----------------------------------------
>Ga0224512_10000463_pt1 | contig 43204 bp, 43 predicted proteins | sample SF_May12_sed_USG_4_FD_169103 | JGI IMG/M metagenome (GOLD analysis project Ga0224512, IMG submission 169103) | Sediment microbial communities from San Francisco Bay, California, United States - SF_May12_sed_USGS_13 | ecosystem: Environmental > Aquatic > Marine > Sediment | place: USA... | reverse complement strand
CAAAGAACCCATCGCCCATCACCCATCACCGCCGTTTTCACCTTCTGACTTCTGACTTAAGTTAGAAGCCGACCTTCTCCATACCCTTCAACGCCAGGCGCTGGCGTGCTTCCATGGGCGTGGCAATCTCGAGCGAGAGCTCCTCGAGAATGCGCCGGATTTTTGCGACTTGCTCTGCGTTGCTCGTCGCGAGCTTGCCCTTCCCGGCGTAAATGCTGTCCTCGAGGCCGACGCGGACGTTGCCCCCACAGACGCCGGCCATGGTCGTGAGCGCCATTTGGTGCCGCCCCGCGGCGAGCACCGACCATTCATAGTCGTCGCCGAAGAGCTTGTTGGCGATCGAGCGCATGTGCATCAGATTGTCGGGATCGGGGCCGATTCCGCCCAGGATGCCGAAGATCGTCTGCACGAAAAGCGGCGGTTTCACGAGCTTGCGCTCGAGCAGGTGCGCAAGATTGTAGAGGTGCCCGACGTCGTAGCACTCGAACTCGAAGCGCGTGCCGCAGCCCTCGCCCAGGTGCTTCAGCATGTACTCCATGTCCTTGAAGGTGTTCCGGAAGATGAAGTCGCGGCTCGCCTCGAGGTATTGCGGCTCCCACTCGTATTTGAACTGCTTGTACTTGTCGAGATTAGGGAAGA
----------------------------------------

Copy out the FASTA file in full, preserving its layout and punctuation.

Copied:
>Ga0224512_10000463_pt1 | contig 43204 bp, 43 predicted proteins | sample SF_May12_sed_USG_4_FD_169103 | JGI IMG/M metagenome (GOLD analysis project Ga0224512, IMG submission 169103) | Sediment microbial communities from San Francisco Bay, California, United States - SF_May12_sed_USGS_13 | ecosystem: Environmental > Aquatic > Marine > Sediment | place: USA... | reverse complement strand
CAAAGAACCCATCGCCCATCACCCATCACCGCCGTTTTCACCTTCTGACTTCTGACTTAAGTTAGAAGCCGACCTTCTCCATACCCTTCAACGCCAGGCGCTGGCGTGCTTCCATGGGCGTGGCAATCTCGAGCGAGAGCTCCTCGAGAATGCGCCGGATTTTTGCGACTTGCTCTGCGTTGCTCGTCGCGAGCTTGCCCTTCCCGGCGTAAATGCTGTCCTCGAGGCCGACGCGGACGTTGCCCCCACAGACGCCGGCCATGGTCGTGAGCGCCATTTGGTGCCGCCCCGCGGCGAGCACCGACCATTCATAGTCGTCGCCGAAGAGCTTGTTGGCGATCGAGCGCATGTGCATCAGATTGTCGGGATCGGGGCCGATTCCGCCCAGGATGCCGAAGATCGTCTGCACGAAAAGCGGCGGTTTCACGAGCTTGCGCTCGAGCAGGTGCGCAAGATTGTAGAGGTGCCCGACGTCGTAGCACTCGAACTCGAAGCGCGTGCCGCAGCCCTCGCCCAGGTGCTTCAGCATGTACTCCATGTCCTTGAAGGTGTTCCGGAAGATGAAGTCGCGGCTCGCCTCGAGGTATTGCGGCTCCCACTCGTATTTGAACTGCTTGTACTTGTCGAGATTAGGGAAGA